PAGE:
Now on the flipside — put yourself in the mind of people like our clients: What advice would you give for someone looking to hire a marketing agency to help level-up their content?
I’d have to say never underestimate the value and impact of storytelling when it comes to marketing strategy and the content you’re putting into the world. I really believe as human beings we gravitate towards stories or making meaning out of things. Storytelling is important for building brands, making connections with customers, and demonstrating the value you can provide for that customer. I think it can be easy for companies to lose sight of that because they have so much to say about the technical side of their products, and while that’s important to communicate too, wrapping it around some kind of narrative is where messaging gets potent.
So, you clearly love your job — what makes your work rewarding?
For me, it’s rewarding when I helped create something that wasn’t there before that brings a smile or relief to the client because we provided something they needed that they could not have created themselves.
Okay, now let’s move on from the work talk. What do you do outside of Trekk? Who is Nick Ostdick outside of the office?
I have a very spirited 5-year-old daughter, so that’s a full day right there, but when I’m not hanging with the family you can usually find me reading about beer brewing and beer history, running (10-year distance runner), writing songs (guitar), or cheering on my beloved Milwaukee Bucks (2021 NBA Champions!), Green Bay Packers, or Chicago Cubs. Ostdick Manor is a sports-loving household without doubt.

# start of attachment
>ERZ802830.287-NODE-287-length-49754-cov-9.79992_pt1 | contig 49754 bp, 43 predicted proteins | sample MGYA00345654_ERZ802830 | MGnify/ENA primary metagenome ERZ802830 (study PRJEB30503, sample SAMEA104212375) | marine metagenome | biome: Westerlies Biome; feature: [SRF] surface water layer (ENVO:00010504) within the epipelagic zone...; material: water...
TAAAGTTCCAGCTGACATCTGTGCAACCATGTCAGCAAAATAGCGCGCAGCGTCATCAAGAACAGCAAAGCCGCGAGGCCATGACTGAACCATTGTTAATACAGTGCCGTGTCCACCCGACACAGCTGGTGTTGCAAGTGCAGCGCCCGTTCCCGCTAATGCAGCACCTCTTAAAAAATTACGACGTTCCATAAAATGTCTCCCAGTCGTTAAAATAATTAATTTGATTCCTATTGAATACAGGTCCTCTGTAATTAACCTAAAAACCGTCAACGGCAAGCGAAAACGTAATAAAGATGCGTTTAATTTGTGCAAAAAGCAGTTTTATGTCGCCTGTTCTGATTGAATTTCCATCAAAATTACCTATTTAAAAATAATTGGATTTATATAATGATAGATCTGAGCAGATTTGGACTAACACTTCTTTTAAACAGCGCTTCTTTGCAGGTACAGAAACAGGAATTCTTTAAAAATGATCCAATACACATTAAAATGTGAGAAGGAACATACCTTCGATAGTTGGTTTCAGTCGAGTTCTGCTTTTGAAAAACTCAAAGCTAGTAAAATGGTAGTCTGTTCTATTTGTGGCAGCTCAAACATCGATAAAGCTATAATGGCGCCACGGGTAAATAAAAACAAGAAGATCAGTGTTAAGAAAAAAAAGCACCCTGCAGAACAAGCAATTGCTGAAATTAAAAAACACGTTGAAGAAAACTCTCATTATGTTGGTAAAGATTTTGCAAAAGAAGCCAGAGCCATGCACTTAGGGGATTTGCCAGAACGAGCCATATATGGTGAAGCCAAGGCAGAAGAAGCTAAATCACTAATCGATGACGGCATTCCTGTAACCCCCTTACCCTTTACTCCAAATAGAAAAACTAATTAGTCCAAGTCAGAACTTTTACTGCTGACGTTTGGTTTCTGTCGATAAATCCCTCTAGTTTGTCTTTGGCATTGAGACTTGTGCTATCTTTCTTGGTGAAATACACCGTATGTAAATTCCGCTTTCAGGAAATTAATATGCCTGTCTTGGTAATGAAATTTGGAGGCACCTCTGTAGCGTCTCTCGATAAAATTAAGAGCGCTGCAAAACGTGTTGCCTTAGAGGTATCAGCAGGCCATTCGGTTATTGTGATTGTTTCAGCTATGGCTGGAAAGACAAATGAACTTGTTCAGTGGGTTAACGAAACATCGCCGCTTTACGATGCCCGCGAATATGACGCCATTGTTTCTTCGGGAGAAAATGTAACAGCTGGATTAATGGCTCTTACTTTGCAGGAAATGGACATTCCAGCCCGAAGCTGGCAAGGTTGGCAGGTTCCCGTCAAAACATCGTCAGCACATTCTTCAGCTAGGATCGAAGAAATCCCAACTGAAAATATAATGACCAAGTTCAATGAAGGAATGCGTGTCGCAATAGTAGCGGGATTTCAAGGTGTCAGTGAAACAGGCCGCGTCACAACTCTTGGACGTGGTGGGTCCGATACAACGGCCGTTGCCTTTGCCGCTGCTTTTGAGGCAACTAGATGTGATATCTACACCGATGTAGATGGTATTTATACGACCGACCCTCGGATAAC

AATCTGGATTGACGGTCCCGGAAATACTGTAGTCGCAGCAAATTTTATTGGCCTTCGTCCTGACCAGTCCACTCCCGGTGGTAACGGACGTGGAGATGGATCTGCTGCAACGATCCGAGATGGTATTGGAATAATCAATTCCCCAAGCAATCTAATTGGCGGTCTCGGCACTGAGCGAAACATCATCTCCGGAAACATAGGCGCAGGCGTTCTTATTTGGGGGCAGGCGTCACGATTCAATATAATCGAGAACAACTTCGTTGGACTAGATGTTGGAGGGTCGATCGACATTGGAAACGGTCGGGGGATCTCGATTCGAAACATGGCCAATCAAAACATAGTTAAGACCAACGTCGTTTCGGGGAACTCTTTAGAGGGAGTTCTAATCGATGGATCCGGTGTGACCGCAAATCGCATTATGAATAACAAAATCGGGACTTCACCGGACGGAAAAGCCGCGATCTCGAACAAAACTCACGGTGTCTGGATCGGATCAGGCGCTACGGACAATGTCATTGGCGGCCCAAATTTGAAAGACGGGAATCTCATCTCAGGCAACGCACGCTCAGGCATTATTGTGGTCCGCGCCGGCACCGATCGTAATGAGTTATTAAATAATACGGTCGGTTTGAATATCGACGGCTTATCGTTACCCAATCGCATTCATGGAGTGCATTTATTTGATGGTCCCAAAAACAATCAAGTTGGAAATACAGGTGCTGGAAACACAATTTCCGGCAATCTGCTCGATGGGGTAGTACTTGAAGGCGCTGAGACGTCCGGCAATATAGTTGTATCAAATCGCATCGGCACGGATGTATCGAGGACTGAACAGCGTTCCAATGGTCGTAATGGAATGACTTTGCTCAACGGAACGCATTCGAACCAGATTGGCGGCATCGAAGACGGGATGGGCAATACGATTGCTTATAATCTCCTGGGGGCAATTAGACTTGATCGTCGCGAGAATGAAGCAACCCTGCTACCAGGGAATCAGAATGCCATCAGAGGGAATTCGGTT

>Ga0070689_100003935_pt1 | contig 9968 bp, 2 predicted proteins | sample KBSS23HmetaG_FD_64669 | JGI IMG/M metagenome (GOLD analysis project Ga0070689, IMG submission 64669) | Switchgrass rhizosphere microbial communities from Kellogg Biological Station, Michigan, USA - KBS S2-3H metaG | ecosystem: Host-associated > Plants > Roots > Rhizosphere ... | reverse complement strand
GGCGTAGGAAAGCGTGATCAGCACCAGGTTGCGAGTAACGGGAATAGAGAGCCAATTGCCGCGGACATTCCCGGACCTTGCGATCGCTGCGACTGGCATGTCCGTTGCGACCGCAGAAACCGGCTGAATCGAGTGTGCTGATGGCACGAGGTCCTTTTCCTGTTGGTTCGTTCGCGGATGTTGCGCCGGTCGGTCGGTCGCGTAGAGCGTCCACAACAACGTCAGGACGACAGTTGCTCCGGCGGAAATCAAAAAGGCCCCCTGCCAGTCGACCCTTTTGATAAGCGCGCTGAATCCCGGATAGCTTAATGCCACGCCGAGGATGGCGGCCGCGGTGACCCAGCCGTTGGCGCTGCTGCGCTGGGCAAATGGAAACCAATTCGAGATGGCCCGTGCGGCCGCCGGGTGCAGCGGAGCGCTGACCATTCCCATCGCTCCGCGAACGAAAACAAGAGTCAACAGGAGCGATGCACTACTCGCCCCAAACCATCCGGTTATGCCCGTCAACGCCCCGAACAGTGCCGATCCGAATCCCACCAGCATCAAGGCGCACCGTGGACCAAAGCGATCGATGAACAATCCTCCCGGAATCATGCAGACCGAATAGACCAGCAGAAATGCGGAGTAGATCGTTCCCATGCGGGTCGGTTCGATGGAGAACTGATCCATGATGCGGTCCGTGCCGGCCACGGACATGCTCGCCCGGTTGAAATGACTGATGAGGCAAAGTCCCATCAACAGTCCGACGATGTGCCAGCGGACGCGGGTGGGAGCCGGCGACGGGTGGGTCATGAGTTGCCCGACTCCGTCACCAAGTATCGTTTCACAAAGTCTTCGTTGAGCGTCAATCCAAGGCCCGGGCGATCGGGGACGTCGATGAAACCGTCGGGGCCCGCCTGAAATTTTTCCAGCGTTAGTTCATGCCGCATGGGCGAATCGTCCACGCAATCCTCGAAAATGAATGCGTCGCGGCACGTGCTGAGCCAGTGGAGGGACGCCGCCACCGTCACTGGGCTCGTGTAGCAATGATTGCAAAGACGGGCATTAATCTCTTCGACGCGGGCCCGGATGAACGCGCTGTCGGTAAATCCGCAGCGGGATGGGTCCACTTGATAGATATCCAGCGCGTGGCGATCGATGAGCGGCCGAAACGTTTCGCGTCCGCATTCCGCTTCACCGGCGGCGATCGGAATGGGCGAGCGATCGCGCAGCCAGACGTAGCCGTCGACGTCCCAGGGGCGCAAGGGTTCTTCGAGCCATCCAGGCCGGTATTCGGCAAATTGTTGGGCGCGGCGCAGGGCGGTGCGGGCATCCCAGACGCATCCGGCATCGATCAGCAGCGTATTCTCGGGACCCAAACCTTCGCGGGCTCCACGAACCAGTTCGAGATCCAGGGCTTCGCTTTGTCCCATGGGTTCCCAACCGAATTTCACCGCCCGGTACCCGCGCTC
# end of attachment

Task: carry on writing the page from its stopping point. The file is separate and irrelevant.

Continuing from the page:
Sure sounds like you keep yourself busy! But it’s always good to have hobbies that fulfill you outside of work. On that note, I have some final random speed round questions so we can get a look at what makes you tick. Favorite season of the year and why?
Fall. Football, Thanksgiving (best holiday, right?), cool weather, hoodies...need I say more? Plus, my daughter was born in the fall, so it’s kind of a special time.
Last TV show you binge watched?
Only Murders in the Building on Hulu with Steve Martin and Martin Short. It’s outstanding and a reminder that Martin and Short are comedy treasures.
What’s one guilty pleasure you have?
House Hunters on HGTV. Every once and a while HGTV runs a 10 episode marathon on Saturday afternoons, so I’ll close the blinds so nobody can see and just go to town on that show.
How about a couple of questions because the holiday season is coming up…
When is the appropriate time to start listening to holiday music?
After Thanksgiving. Not a moment before, not a second after.
Finally, what’s your favorite holiday tradition?
Great question and quite timely! The weekend before Christmas is spent in comfy pajamas and just powering through our favorite Christmas movies: Christmas Vacation, Home Alone, How the Grinch Stole Christmas, all the classics. There are plenty of Christmas cookies and hot chocolate for the kids and a nice, robust beer or two for the adults. Merriment for all.
Thanks again to Nick for joining us for this month’s edition of Trekk Talk. Check out our previous installment of Trekk Talk featuring Senior Graphic Designer Alyssa Watkins.